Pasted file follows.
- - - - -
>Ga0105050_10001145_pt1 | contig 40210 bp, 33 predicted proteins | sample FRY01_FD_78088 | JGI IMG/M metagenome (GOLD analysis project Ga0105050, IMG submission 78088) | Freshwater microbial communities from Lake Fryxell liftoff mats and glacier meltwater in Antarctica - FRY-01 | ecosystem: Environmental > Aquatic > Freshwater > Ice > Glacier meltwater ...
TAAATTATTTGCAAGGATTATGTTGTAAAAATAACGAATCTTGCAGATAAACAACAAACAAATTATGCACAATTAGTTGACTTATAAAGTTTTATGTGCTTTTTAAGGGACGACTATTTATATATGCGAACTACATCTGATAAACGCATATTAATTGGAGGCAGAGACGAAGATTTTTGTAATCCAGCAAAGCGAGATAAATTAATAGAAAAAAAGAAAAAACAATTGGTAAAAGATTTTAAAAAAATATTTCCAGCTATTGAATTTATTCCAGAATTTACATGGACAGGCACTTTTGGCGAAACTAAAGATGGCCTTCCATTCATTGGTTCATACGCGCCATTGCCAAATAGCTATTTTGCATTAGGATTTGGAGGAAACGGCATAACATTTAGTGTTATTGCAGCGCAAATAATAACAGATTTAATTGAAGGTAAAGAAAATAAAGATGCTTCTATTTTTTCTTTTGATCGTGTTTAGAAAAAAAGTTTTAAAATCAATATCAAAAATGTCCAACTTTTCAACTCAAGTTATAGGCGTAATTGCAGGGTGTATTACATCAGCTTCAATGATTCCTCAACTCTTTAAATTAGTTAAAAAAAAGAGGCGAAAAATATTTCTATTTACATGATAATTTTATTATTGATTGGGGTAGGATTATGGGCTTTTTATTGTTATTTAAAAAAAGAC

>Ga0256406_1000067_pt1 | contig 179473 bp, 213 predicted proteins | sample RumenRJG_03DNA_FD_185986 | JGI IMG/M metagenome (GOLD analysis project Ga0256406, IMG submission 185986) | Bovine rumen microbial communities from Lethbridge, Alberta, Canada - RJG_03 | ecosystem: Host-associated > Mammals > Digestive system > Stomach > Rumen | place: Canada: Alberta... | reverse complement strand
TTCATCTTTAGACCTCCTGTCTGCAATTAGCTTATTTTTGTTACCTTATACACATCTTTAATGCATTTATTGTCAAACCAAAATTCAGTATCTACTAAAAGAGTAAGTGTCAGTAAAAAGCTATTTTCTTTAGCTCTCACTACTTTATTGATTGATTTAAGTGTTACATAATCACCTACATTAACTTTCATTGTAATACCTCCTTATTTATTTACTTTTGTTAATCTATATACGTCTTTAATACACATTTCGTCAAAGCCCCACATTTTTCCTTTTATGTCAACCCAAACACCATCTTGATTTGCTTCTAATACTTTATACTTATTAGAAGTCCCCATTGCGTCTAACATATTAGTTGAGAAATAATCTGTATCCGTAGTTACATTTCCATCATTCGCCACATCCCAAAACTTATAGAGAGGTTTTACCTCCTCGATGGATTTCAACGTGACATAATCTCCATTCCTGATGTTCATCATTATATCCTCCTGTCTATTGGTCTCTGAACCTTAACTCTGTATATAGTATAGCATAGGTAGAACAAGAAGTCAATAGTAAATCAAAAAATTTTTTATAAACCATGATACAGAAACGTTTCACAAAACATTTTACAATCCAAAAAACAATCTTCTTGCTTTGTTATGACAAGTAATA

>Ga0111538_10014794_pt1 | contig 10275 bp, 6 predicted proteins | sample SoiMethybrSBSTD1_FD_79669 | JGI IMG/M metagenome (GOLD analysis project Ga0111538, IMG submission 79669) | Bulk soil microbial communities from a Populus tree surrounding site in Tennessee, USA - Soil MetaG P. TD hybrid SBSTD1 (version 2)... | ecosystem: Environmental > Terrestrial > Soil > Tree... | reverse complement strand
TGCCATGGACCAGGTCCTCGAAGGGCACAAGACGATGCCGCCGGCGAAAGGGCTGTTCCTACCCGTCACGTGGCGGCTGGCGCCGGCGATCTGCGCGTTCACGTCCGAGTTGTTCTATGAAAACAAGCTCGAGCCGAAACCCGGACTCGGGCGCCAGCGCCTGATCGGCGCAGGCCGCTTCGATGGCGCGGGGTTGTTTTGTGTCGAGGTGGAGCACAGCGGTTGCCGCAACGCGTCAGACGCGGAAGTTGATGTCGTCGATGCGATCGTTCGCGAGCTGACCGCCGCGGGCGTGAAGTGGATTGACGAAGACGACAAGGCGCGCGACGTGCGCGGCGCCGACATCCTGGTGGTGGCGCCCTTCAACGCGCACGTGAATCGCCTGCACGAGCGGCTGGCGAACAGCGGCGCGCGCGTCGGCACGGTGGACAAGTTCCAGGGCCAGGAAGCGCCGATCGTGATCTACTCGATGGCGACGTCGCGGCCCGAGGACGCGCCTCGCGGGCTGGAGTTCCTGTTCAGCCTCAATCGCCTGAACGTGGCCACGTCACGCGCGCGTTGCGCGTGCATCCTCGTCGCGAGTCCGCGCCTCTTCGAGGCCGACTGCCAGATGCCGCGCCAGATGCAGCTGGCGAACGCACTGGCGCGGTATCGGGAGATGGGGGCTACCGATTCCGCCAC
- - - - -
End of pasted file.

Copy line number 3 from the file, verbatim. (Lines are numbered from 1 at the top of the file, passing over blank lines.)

>Ga0256406_1000067_pt1 | contig 179473 bp, 213 predicted proteins | sample RumenRJG_03DNA_FD_185986 | JGI IMG/M metagenome (GOLD analysis project Ga0256406, IMG submission 185986) | Bovine rumen microbial communities from Lethbridge, Alberta, Canada - RJG_03 | ecosystem: Host-associated > Mammals > Digestive system > Stomach > Rumen | place: Canada: Alberta... | reverse complement strand